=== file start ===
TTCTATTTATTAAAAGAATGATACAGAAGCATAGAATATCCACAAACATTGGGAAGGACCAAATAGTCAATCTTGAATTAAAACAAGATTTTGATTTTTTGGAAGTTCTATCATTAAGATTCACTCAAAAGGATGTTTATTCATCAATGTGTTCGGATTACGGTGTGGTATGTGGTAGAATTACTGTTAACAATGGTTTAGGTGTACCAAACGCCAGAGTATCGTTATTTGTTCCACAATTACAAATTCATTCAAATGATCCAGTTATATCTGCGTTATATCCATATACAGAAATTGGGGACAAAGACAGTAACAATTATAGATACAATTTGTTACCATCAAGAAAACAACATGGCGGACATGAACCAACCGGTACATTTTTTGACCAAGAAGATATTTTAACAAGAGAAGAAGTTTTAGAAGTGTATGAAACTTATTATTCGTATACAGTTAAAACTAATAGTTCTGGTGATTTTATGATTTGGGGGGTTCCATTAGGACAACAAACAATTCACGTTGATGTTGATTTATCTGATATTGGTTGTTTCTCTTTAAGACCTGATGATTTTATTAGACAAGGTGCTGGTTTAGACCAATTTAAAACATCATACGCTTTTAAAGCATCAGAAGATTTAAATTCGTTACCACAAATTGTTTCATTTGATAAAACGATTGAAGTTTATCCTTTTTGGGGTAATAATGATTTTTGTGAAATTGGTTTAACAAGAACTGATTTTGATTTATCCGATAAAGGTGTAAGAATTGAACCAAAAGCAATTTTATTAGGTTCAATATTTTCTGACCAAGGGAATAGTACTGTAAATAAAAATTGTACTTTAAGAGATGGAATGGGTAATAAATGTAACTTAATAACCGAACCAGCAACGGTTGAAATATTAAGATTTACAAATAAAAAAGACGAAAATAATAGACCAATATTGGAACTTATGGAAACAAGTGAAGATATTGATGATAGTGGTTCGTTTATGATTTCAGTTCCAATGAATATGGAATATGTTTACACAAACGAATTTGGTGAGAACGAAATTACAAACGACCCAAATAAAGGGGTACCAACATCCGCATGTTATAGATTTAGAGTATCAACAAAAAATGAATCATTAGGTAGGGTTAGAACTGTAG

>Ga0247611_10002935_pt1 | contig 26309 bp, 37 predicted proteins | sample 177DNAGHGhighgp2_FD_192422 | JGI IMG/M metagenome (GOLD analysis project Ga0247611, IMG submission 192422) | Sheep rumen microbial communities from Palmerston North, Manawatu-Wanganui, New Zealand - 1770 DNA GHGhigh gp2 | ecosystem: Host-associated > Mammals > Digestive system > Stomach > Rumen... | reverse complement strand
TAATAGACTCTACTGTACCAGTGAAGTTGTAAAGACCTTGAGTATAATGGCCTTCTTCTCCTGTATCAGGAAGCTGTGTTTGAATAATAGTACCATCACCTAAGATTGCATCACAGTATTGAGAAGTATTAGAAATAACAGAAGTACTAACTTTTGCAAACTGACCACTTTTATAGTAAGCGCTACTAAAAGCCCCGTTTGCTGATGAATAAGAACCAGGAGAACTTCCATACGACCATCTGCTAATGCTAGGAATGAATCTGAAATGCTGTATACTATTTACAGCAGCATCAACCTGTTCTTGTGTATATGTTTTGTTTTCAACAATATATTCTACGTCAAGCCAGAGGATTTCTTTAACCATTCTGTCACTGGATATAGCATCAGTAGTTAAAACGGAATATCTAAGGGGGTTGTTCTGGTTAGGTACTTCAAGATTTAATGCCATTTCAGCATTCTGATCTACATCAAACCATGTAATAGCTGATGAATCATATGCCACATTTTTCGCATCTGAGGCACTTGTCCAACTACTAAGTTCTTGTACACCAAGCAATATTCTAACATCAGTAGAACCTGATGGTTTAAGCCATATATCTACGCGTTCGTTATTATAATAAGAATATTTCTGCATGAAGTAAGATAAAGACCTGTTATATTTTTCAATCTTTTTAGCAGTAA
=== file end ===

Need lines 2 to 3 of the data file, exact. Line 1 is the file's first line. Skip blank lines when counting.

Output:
>Ga0247611_10002935_pt1 | contig 26309 bp, 37 predicted proteins | sample 177DNAGHGhighgp2_FD_192422 | JGI IMG/M metagenome (GOLD analysis project Ga0247611, IMG submission 192422) | Sheep rumen microbial communities from Palmerston North, Manawatu-Wanganui, New Zealand - 1770 DNA GHGhigh gp2 | ecosystem: Host-associated > Mammals > Digestive system > Stomach > Rumen... | reverse complement strand
TAATAGACTCTACTGTACCAGTGAAGTTGTAAAGACCTTGAGTATAATGGCCTTCTTCTCCTGTATCAGGAAGCTGTGTTTGAATAATAGTACCATCACCTAAGATTGCATCACAGTATTGAGAAGTATTAGAAATAACAGAAGTACTAACTTTTGCAAACTGACCACTTTTATAGTAAGCGCTACTAAAAGCCCCGTTTGCTGATGAATAAGAACCAGGAGAACTTCCATACGACCATCTGCTAATGCTAGGAATGAATCTGAAATGCTGTATACTATTTACAGCAGCATCAACCTGTTCTTGTGTATATGTTTTGTTTTCAACAATATATTCTACGTCAAGCCAGAGGATTTCTTTAACCATTCTGTCACTGGATATAGCATCAGTAGTTAAAACGGAATATCTAAGGGGGTTGTTCTGGTTAGGTACTTCAAGATTTAATGCCATTTCAGCATTCTGATCTACATCAAACCATGTAATAGCTGATGAATCATATGCCACATTTTTCGCATCTGAGGCACTTGTCCAACTACTAAGTTCTTGTACACCAAGCAATATTCTAACATCAGTAGAACCTGATGGTTTAAGCCATATATCTACGCGTTCGTTATTATAATAAGAATATTTCTGCATGAAGTAAGATAAAGACCTGTTATATTTTTCAATCTTTTTAGCAGTAA